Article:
Withdrawn Capital Improvement Funds Worry Connecticut Nonprofits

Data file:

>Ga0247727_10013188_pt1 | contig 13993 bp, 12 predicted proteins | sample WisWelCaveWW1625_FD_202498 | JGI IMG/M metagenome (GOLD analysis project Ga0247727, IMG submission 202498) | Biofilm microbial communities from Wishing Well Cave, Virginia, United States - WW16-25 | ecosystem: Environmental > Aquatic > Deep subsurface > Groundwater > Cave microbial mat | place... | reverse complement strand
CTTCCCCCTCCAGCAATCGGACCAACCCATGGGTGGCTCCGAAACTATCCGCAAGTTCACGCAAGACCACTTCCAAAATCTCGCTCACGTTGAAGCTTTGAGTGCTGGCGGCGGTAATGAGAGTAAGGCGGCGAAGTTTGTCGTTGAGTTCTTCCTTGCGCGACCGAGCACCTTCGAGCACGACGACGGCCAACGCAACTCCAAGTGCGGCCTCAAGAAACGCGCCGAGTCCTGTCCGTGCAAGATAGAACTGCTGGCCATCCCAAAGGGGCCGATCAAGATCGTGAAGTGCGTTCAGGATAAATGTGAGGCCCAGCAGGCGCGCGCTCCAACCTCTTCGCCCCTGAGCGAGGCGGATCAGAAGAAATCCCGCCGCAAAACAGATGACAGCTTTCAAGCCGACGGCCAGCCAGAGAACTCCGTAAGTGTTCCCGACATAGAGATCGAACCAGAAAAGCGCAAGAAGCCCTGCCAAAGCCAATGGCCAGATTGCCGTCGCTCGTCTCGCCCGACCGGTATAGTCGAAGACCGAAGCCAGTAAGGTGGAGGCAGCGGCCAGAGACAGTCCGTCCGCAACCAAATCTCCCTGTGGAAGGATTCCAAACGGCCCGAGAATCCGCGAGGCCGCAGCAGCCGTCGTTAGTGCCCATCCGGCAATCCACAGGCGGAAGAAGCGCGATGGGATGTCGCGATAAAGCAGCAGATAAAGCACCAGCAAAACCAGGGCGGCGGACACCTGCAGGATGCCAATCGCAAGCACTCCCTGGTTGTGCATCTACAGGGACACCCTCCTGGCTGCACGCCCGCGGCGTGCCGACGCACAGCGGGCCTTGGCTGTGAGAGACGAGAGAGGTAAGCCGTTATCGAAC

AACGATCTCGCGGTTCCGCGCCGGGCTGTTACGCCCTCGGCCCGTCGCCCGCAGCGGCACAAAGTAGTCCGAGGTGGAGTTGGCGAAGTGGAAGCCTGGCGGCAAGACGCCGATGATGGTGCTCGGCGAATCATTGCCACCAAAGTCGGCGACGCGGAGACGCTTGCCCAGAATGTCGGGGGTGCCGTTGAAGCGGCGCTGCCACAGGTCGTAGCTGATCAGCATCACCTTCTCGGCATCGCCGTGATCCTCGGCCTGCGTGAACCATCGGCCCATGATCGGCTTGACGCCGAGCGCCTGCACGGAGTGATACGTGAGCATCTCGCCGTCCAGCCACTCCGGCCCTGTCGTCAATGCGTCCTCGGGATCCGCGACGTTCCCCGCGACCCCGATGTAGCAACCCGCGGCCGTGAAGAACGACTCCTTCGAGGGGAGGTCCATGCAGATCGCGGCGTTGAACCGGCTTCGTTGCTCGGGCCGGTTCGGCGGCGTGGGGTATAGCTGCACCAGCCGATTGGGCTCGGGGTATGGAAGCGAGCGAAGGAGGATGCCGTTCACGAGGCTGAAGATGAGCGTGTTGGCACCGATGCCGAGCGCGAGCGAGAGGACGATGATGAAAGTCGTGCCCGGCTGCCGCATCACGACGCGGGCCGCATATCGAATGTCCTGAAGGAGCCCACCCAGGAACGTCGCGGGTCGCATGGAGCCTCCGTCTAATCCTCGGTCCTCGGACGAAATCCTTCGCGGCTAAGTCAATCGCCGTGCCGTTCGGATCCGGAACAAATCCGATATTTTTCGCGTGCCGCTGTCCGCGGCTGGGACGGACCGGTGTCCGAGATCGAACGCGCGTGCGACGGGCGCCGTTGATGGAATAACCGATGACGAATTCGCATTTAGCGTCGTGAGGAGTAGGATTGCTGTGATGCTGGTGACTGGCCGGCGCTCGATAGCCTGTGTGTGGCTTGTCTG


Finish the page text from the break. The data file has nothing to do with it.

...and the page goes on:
first_imgShare2Tweet5ShareEmail7 Shares March 4, 2019; Connecticut MirrorConnecticut Governor Ned Lamont’s proposed debt diet would suspend until the 2020–21 fiscal year a key $25 million capital grant program that has sustained many Connecticut nonprofit service providers. The state grant has provided hard-to-raise funding for capital improvements, building repairs, and information technology upgrades that help maintain and enhance the physical plant and back-office functions of nonprofits employing 190,000 people and helping 500,000 statewide. These kinds of overhead costs are often not popular with other funders, but they are vital to programmatic success. According to the Connecticut Mirror,“The capital grant “has become imperative in order for us to continue to do business,” said Barry Simon, CEO at Hartford-based Oak Hill School, the largest nonprofit agency serving clients with physical and intellectual disabilities.“It really has been a life-saver,” said Steven Girelli, president and CEO of the Klingberg Center in New Britain, which serves children and adults struggling with trauma and other behavioral health needs.The annual grant program was launched in 2013 by then Gov. Dannel P. Malloy to mitigate the financial hit the private, nonprofit sector has been facing.”But Lamont is motivated by the stark reality of increasing budget deficits. The cost of state pension and retirement benefits are projected to explode in the next decade, contributing to budget deficits projected to be between $3.5 billion and $3.7 billion in the next two years alone.The so-called “debt diet” would restrict bonded debt borrowed for capital projects, which funds the annual $25 million nonprofit capital grant. Connecticut carries more bonded debt per capita than most states, and as pension costs have ballooned, the state has resorted to more bonded debt to cover other costs. All told, retirement debt and bonded debt costs eat up 30 percent of Connecticut’s General Fund, up from 10 percent two decades ago.The debt diet would reduce bonded debt for capital projects to less than a billion dollars annually, down from the previous administration’s average of $1.6 billion. Governor Lamont proposed the debt diet in a speech on February 12, 2019. But is this the best way to address the state’s budget shortfall, or does it continue a history of balancing the budgets on the backs of service providers—particularly given the inefficiencies some cite in the state’s dual provider system?Connecticut’s nonprofit sector provides services paid for by the state and has faced austerity for years. As Mirror reporter Keith Phaneuf writes, “Despite the state’s increasing reliance on the nonprofits, however, state funding has not kept up with either inflation or demand. In the 15 years prior to 2017, budgeted state payments to nonprofits grew just nine percent in total—increases that fall far short of inflation.”Gian-Carl Casa, president and CEO of the Connecticut Nonprofit Alliance, says, “Nonprofits have been operating on bare-bones funding for more than a decade.” Moreover, Connecticut’s practice of providing certain social services in state-run facilities in addition to contracting with nonprofits doesn’t help: “The quality of services at the state level is no better or worse. It simply costs more. And because it is the way the state has always done business, it’s been difficult to change.”A study conducted by the Connecticut Institute for the 21st Century called the dual public-private system of delivering social services “a confusing, non-integrated, inconsistent and out-of-balance system that is neither efficient nor effective” and said “the splintered approach makes it more difficult for individuals and families to obtain the services they need or measure results effectively.”Casa maintains, “About five percent of the people with intellectual or developmental disabilities who are in residential programs are in homes run by the state — but that five percent gets 30 percent of the funding. Seven of the state’s 13 Local Mental Health Authorities (LMHAs) are already run by nonprofits, those that are state-run cost about $7,000 more per-person-helped.”Unfortunately, Governor Lamont’s debt diet is another in a long series of losses for the sector in a challenging time for the state’s government.—Eric FulliloveShare2Tweet5ShareEmail7 Shareslast_img

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